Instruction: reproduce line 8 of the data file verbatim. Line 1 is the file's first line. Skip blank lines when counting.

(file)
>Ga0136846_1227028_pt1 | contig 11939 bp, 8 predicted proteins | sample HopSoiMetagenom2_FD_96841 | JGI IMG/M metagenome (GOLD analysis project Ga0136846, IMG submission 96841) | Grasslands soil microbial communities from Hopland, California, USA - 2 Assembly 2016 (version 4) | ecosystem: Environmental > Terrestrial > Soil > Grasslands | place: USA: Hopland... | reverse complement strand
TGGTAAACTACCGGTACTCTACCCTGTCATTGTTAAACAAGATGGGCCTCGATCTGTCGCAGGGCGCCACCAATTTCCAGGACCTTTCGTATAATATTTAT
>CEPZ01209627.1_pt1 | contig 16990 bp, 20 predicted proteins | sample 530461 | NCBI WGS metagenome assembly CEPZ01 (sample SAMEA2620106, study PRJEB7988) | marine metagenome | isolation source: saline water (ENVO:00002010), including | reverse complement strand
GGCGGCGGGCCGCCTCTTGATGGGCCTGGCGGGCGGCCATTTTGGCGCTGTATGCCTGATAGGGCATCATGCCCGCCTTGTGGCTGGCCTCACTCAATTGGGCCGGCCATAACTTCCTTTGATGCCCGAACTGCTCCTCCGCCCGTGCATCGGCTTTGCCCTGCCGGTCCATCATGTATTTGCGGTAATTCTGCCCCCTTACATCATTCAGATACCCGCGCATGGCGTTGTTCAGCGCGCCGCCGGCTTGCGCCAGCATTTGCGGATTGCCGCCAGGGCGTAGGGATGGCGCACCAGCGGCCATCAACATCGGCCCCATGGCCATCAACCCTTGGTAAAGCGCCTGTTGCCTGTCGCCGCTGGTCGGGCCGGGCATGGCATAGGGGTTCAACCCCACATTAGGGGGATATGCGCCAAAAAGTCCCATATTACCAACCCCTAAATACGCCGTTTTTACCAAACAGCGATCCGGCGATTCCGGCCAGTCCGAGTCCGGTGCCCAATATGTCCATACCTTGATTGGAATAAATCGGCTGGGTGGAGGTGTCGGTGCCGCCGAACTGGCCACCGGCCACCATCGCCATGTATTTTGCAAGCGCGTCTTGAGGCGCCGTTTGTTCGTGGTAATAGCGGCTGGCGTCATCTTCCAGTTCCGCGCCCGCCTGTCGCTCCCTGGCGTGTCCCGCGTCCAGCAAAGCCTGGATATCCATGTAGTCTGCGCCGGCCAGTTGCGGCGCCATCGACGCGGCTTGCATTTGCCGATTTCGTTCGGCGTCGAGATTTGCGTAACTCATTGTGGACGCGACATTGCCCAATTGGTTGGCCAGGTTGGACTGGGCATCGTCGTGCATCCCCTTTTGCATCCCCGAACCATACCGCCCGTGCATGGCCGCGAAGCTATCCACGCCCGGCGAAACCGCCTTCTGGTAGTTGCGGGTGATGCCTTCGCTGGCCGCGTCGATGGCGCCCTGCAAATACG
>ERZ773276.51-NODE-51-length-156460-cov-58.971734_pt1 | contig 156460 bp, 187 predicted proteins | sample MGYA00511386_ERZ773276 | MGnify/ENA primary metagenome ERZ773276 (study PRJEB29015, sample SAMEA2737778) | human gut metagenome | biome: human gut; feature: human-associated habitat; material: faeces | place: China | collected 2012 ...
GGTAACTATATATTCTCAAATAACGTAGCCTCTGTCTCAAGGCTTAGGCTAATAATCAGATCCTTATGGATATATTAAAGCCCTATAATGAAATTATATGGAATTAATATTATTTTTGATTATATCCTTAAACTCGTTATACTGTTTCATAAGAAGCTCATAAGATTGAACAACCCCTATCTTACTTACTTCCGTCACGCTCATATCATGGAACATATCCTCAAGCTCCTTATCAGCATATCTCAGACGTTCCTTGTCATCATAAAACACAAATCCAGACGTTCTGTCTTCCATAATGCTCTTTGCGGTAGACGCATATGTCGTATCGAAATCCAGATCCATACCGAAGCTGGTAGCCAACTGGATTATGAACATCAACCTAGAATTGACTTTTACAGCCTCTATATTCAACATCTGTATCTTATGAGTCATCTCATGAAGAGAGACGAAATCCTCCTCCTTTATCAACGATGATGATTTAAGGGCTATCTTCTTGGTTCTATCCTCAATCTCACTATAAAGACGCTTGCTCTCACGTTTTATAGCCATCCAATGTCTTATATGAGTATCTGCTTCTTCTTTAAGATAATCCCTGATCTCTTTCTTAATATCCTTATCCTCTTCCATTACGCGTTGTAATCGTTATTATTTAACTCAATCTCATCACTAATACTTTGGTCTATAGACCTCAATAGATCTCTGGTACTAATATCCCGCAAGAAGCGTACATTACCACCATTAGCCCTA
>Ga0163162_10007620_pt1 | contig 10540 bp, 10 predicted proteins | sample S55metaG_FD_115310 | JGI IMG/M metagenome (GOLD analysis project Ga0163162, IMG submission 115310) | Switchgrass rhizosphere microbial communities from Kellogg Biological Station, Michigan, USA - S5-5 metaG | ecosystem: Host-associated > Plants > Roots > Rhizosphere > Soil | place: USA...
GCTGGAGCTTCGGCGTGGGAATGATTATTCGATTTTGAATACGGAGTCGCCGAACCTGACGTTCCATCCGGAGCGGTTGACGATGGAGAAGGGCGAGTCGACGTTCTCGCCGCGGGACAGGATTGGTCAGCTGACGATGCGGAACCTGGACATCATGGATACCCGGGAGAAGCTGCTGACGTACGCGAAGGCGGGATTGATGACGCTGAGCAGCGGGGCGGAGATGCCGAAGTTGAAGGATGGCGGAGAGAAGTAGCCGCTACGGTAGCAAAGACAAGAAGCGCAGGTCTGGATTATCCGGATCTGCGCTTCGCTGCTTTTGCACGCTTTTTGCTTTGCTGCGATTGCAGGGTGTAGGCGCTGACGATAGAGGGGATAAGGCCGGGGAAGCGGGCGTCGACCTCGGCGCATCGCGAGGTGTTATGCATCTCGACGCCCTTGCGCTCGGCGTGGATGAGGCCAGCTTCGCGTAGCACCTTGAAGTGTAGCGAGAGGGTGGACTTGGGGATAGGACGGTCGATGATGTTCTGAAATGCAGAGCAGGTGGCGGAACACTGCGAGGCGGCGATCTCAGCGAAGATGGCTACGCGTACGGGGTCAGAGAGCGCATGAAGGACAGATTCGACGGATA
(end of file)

GCTGGAGCTTCGGCGTGGGAATGATTATTCGATTTTGAATACGGAGTCGCCGAACCTGACGTTCCATCCGGAGCGGTTGACGATGGAGAAGGGCGAGTCGACGTTCTCGCCGCGGGACAGGATTGGTCAGCTGACGATGCGGAACCTGGACATCATGGATACCCGGGAGAAGCTGCTGACGTACGCGAAGGCGGGATTGATGACGCTGAGCAGCGGGGCGGAGATGCCGAAGTTGAAGGATGGCGGAGAGAAGTAGCCGCTACGGTAGCAAAGACAAGAAGCGCAGGTCTGGATTATCCGGATCTGCGCTTCGCTGCTTTTGCACGCTTTTTGCTTTGCTGCGATTGCAGGGTGTAGGCGCTGACGATAGAGGGGATAAGGCCGGGGAAGCGGGCGTCGACCTCGGCGCATCGCGAGGTGTTATGCATCTCGACGCCCTTGCGCTCGGCGTGGATGAGGCCAGCTTCGCGTAGCACCTTGAAGTGTAGCGAGAGGGTGGACTTGGGGATAGGACGGTCGATGATGTTCTGAAATGCAGAGCAGGTGGCGGAACACTGCGAGGCGGCGATCTCAGCGAAGATGGCTACGCGTACGGGGTCAGAGAGCGCATGAAGGACAGATTCGACGGATA